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Watching the Men Walk Poem

Watching the Men Walk Poem

The man with the gold lighter lights five
tan cigarettes. Anoints the drizzle
with smoke. On his wrist: one watch
at 6 o’clock, one at 9:05.

And then the men walk. They walk
toward a mustard-colored building
where a band of boys sits on the roof
drinking the last of last year’s vodka.

I raise my window to hear their toasts. Adieu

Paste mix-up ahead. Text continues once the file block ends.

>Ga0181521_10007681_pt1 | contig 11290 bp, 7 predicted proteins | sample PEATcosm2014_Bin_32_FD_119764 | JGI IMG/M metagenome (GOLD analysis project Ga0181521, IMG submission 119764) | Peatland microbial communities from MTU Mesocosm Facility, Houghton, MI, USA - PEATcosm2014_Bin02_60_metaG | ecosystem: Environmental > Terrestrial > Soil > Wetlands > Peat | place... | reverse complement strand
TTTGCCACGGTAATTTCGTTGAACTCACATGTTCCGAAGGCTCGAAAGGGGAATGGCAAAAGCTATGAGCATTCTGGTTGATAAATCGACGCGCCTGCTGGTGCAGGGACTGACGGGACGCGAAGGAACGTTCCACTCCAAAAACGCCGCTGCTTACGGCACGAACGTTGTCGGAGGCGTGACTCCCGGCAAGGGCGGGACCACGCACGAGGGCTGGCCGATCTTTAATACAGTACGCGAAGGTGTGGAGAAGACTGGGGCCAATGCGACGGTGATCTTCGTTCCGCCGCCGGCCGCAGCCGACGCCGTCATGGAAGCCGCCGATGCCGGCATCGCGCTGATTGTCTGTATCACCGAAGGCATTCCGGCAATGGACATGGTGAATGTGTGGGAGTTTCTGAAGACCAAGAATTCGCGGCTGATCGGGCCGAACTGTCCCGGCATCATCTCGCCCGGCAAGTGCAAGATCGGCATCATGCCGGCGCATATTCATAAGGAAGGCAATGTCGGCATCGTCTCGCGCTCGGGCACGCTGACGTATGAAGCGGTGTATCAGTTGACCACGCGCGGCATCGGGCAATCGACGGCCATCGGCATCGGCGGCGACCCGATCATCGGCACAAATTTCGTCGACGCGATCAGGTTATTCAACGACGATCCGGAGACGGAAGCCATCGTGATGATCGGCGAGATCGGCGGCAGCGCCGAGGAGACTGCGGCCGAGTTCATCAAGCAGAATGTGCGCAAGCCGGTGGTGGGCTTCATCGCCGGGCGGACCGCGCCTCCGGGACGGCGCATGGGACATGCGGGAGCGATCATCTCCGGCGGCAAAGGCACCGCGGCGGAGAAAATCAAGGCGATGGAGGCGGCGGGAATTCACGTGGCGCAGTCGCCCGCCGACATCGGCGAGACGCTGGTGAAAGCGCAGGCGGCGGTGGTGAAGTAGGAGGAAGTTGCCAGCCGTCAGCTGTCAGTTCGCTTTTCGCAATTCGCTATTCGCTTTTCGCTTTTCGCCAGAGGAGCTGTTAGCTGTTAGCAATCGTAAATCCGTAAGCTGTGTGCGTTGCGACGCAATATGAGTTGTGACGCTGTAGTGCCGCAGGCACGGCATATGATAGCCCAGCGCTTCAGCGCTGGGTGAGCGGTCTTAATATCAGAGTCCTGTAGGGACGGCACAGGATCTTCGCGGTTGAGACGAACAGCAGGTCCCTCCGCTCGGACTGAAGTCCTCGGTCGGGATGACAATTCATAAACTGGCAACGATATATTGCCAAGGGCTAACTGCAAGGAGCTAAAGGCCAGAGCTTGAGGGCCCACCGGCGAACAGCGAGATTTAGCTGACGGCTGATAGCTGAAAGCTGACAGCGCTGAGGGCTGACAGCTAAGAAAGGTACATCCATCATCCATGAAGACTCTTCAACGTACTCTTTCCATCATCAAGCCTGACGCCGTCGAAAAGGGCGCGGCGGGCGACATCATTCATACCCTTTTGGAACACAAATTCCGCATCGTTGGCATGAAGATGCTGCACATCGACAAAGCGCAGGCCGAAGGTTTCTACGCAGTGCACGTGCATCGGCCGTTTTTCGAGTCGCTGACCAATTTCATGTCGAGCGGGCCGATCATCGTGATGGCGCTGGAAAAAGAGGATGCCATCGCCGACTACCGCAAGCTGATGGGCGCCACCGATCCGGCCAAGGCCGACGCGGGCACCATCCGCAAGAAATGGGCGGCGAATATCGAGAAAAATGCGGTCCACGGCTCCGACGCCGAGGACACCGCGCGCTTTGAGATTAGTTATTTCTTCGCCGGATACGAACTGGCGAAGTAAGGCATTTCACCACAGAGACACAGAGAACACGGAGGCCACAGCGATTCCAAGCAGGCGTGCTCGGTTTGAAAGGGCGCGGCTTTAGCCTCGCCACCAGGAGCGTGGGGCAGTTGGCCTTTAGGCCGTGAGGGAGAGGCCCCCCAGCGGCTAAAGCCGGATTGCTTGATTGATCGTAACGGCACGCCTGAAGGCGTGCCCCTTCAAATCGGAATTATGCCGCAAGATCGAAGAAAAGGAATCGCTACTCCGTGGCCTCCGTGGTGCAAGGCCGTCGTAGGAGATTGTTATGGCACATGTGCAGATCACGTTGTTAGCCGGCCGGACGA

to the dregs of their country’s potatoes.
The song from their boombox wafts off
into the smoke from five cigarettes
hovering over five new strategies.

The men in black wingtips glance up,
at the wet young faces. Nod.,
Who among us can help,
but tap our toes, though it’s a song
about the world’s end.

Nance Van Winckel
first published in Seneca Review, vol. XXX, no. 2, Fall 2000
also from Beside Ourselves

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